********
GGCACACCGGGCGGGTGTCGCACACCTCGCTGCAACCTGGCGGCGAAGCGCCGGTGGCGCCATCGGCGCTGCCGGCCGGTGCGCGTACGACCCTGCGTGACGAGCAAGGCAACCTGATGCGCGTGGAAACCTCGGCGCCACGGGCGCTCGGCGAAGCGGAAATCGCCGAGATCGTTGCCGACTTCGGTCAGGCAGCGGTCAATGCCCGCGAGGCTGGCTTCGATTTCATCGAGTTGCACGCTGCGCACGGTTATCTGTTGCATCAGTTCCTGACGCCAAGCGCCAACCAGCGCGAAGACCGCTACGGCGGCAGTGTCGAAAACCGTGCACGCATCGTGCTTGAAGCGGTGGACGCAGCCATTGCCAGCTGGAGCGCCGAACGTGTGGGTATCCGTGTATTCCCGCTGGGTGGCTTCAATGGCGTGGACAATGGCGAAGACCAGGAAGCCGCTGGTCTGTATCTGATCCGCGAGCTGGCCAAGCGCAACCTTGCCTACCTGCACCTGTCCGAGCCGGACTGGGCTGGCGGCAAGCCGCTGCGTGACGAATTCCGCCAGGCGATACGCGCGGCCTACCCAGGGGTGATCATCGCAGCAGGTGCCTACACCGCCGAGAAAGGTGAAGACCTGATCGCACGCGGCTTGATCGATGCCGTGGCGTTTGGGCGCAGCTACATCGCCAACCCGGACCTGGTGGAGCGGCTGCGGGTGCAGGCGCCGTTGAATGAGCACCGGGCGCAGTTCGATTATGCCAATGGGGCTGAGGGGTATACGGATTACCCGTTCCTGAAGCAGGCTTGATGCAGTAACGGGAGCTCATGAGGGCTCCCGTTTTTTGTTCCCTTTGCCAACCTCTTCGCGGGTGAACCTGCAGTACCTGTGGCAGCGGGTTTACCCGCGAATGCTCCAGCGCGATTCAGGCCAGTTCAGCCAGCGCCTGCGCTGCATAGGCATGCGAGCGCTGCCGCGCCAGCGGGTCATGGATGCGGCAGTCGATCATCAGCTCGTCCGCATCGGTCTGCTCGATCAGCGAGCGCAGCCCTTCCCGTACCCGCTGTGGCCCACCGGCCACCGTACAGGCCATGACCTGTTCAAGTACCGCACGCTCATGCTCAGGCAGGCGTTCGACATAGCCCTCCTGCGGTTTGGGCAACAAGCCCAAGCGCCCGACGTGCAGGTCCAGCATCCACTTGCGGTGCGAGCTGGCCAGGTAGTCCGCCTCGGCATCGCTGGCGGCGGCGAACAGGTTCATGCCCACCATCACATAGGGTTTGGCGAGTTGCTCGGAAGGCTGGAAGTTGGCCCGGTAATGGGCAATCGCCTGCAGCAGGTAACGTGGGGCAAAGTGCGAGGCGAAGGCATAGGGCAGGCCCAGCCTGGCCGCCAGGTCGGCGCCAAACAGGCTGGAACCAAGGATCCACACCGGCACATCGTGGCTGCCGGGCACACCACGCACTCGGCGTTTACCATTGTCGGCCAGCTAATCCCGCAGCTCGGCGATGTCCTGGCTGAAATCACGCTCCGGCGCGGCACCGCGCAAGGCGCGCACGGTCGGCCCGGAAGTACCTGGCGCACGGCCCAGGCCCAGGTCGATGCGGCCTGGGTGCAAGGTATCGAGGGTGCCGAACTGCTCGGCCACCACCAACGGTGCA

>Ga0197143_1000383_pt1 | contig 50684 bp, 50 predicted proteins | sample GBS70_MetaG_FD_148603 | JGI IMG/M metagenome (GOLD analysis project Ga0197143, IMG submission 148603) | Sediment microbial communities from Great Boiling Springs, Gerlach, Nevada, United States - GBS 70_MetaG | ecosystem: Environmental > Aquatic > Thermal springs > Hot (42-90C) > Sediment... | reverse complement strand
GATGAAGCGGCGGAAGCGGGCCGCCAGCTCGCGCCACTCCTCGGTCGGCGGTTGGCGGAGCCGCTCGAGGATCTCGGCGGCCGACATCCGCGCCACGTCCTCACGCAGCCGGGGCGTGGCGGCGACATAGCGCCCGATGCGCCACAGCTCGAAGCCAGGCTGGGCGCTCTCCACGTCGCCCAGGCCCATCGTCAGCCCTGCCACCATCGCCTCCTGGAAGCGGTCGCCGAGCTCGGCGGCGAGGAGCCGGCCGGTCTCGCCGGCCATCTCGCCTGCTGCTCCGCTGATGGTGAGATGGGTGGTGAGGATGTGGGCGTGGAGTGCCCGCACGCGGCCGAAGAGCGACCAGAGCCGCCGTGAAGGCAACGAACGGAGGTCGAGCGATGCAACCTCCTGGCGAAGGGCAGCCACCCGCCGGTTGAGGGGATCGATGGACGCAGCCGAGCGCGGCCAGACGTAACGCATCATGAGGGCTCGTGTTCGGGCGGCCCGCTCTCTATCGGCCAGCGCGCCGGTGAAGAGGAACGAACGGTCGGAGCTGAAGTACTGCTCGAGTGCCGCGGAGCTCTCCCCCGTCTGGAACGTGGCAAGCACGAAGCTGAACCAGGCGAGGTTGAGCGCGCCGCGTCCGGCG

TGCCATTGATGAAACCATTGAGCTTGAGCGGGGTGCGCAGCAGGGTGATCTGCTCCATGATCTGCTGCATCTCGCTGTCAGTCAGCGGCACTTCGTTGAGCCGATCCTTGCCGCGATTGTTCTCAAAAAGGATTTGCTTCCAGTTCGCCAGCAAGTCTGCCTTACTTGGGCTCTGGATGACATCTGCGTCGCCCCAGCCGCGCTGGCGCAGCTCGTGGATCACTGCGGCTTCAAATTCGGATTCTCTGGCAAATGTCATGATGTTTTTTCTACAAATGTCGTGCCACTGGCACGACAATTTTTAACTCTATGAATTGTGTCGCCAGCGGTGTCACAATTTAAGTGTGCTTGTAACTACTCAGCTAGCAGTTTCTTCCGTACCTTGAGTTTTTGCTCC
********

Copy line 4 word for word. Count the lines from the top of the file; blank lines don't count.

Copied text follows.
TGCCATTGATGAAACCATTGAGCTTGAGCGGGGTGCGCAGCAGGGTGATCTGCTCCATGATCTGCTGCATCTCGCTGTCAGTCAGCGGCACTTCGTTGAGCCGATCCTTGCCGCGATTGTTCTCAAAAAGGATTTGCTTCCAGTTCGCCAGCAAGTCTGCCTTACTTGGGCTCTGGATGACATCTGCGTCGCCCCAGCCGCGCTGGCGCAGCTCGTGGATCACTGCGGCTTCAAATTCGGATTCTCTGGCAAATGTCATGATGTTTTTTCTACAAATGTCGTGCCACTGGCACGACAATTTTTAACTCTATGAATTGTGTCGCCAGCGGTGTCACAATTTAAGTGTGCTTGTAACTACTCAGCTAGCAGTTTCTTCCGTACCTTGAGTTTTTGCTCC